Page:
A step closer to ESOS Phase 3 compliance
With the next qualification and compliance dates looming for the Energy Savings Opportunity Scheme, Ian Guest, Valpak Environmental Compliance Consultant offers advice on the steps that need to be taken to ensure compliance and urges businesses to act now.
This month (December) brings the next qualification and compliance dates for the Energy Savings Opportunity Scheme, ESOS, a step closer, and we have already received a significant number of enquiries from businesses asking what they need to do to comply.
So far, a mixture of companies got in touch; some are completely new to ESOS due to growth over the last couple of years, and some complied previously, and are aware that they will meet the criteria again and want to be proactive by acting now.
Check your business is obligated
The main question we have been asked is “What can I or should I be doing now?”
For companies that have grown, before we explain what they need to do to comply, we first ask them to double-check that they need to comply. Why? Because there is a ‘two-year rule’ which means that businesses need to look at company size over a consecutive two-year accounting period. So, if the business will only meet the criteria in the accounting period ending on or before 31 December 2022 for the first time, it is likely it won’t need to comply.
Steps to comply
If you know that your company has already met the criteria and will do going forward, what are the next steps? Now is the right time to make sure the business has energy monitoring in place to capture an accurate 12 months’ worth of data to provide a total energy calculation. Remember this needs to include 31 December 2022 and that you need to capture all energy consumption and sources, there are no exemptions. Although you might have records for the main consumption, such as electricity, do you have monitoring in place for smaller or ad hoc supplies? What we have already found is that some companies have had to put new mechanisms in place to ensure that they have adequate records; for example, for staff expensed mileage.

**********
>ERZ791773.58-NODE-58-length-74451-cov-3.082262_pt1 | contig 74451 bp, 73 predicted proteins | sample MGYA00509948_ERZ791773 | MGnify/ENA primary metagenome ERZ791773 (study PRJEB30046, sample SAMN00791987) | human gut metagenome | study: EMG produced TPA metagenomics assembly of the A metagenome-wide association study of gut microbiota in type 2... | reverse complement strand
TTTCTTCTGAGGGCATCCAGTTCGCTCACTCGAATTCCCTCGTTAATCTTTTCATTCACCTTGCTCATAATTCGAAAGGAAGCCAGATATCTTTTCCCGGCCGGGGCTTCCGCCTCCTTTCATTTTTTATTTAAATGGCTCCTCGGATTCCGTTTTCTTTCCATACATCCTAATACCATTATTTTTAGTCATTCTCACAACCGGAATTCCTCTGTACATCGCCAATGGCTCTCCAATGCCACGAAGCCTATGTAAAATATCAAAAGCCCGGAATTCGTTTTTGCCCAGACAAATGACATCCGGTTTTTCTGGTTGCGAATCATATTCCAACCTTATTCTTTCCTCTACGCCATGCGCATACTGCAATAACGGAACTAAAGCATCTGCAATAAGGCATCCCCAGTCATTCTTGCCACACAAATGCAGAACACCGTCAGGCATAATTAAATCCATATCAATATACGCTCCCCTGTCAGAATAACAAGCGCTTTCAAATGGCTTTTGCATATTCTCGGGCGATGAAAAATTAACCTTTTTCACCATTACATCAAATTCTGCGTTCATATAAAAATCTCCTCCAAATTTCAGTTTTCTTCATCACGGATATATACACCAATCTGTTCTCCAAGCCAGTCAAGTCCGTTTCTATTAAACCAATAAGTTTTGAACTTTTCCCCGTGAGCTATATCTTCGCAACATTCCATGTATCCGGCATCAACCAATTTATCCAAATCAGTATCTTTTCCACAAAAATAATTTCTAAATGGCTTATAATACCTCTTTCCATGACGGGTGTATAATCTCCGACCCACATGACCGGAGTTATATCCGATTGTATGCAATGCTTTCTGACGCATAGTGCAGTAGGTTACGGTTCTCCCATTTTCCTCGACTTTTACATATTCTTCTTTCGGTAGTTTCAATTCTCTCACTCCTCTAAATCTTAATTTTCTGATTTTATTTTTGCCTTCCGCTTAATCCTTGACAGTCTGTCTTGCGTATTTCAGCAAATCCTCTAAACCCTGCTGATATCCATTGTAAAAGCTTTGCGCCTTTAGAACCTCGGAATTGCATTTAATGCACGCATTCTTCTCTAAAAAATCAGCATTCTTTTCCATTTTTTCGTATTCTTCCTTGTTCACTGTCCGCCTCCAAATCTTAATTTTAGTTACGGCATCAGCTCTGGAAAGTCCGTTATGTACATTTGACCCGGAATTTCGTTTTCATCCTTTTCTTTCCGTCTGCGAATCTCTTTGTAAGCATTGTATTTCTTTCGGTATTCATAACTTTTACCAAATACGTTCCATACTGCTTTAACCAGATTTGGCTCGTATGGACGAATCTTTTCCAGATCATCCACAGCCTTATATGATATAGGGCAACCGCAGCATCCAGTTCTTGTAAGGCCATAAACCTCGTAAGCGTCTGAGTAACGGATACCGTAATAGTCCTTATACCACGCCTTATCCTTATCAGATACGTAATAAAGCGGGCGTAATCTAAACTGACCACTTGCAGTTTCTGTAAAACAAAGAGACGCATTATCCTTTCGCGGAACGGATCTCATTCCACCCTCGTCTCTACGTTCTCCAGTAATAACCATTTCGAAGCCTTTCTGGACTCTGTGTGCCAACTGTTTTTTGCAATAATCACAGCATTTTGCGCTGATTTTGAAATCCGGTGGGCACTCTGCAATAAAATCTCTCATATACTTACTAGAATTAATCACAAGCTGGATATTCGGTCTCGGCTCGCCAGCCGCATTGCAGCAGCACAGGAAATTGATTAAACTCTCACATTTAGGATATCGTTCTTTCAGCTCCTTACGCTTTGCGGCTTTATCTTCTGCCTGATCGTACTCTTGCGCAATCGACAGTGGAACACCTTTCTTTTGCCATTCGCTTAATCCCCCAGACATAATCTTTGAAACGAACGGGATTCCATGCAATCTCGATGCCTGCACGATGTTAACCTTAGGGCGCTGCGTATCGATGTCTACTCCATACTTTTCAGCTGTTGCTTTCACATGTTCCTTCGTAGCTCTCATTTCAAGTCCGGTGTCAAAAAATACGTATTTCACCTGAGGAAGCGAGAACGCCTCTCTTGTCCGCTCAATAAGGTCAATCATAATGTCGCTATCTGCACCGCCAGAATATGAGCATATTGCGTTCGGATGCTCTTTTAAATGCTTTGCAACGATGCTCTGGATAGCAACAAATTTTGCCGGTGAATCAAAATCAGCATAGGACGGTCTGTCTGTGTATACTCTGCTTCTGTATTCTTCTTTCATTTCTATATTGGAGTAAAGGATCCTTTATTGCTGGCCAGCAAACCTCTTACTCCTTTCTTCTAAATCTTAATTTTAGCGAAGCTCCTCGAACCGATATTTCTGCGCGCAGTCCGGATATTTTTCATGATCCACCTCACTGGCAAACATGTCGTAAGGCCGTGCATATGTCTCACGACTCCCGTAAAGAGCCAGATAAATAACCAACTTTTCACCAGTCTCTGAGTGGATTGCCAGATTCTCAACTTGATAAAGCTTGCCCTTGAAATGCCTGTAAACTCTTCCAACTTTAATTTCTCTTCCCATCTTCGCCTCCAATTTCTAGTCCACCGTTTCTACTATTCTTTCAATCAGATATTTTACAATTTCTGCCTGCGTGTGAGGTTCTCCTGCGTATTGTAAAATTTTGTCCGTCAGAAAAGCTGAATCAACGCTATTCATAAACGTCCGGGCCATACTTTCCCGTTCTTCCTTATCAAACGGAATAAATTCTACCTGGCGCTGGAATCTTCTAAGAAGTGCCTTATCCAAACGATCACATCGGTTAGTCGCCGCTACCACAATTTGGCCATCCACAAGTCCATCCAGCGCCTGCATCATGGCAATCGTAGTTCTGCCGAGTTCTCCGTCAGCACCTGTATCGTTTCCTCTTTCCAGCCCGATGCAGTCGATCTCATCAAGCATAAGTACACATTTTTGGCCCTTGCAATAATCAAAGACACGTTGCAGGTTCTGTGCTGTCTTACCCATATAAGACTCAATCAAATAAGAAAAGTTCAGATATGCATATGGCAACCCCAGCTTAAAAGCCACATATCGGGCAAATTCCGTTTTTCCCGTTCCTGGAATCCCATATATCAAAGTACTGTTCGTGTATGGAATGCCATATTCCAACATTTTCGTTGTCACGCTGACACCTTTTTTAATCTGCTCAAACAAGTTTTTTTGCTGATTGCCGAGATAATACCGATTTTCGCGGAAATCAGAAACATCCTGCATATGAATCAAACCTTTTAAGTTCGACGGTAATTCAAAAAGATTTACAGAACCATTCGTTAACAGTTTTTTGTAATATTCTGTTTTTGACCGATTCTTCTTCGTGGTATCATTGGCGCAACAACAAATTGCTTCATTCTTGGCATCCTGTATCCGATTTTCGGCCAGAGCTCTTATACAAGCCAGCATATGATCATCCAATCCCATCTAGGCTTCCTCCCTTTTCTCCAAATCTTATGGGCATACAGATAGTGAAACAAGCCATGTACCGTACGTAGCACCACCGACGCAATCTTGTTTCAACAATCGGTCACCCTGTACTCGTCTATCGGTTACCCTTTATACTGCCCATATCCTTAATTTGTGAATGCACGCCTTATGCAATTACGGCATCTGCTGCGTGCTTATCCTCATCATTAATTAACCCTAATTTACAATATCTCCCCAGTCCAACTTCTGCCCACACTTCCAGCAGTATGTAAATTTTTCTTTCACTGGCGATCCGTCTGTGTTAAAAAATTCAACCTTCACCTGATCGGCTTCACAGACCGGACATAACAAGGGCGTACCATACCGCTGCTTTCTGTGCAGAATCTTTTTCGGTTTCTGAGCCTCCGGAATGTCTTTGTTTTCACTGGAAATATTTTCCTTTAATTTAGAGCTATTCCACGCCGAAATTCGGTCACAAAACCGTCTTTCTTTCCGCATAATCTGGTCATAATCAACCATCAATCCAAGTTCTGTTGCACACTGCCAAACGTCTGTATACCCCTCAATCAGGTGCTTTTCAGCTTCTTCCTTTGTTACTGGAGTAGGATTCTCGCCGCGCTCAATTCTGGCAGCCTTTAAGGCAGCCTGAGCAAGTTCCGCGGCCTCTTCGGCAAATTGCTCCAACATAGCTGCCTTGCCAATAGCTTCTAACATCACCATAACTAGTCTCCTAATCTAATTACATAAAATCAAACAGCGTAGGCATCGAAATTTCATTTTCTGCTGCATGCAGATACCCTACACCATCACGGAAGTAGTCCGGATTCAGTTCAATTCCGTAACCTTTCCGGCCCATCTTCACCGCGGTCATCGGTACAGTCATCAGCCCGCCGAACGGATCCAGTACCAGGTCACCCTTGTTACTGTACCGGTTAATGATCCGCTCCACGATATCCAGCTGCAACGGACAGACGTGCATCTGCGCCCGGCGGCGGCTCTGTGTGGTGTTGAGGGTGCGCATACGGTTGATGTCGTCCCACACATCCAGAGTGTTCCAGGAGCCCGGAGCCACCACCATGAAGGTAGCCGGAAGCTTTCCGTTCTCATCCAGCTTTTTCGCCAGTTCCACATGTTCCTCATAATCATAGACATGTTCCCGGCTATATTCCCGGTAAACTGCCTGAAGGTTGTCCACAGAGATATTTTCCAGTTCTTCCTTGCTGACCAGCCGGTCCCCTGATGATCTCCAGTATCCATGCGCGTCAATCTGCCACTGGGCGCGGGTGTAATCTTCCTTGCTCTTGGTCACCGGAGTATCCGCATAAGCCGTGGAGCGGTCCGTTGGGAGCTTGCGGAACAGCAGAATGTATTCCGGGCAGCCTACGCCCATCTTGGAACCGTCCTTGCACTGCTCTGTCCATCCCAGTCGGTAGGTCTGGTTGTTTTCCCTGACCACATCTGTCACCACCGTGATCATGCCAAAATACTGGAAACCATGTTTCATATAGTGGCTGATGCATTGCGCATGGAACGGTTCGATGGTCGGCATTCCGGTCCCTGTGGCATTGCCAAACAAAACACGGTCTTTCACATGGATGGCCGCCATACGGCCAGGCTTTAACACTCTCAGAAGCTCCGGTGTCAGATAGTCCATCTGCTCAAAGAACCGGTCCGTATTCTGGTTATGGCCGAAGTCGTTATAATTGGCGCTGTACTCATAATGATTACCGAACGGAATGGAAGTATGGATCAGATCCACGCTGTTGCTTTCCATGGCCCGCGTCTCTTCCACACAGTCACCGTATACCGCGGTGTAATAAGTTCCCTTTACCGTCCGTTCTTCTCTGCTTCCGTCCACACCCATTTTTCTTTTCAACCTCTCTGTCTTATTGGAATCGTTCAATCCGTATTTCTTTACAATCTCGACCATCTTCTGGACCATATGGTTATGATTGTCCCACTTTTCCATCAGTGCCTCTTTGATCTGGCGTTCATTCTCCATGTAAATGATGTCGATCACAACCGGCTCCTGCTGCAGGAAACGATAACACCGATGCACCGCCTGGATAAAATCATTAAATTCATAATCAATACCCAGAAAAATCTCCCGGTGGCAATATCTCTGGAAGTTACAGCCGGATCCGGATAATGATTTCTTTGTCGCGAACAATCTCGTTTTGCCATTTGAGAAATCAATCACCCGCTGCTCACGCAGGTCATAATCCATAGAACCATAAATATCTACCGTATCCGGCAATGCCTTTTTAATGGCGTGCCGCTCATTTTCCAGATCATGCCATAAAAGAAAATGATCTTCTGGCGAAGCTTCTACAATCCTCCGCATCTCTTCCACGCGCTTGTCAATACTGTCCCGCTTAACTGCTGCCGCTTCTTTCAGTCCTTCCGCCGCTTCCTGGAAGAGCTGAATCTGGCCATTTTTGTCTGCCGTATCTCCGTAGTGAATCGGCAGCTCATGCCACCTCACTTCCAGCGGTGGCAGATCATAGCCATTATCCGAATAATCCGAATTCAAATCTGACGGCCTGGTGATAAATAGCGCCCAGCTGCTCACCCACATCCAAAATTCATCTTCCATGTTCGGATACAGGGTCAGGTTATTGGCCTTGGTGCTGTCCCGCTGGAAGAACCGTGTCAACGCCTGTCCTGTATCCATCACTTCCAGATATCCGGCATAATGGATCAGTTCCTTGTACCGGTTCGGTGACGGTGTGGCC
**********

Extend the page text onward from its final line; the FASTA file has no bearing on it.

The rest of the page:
Identify energy auditor or lead assessor
The next step is to identify the business’s energy auditor and, if different, its lead assessor (LA). In the previous phase, due to the demand for lead assessors, we saw fees increasing the closer we got to the compliance date, so make sure you have identified the LA sooner rather than later. If you already know the business’s energy consumption it may be possible to carry out some of your energy audits now.
Implement ISO 50001
For those who want to engage with the energy management process in more detail, an alternative step is to implement ISO 50001 as a route to compliance. This will provide peace of mind for future phases and means you can integrate energy management into core business processes to help generate cost savings.
Valpak can help
Alternatively, why not join one of our webinars, our next one is 26 January, or simply call to discuss any questions you have.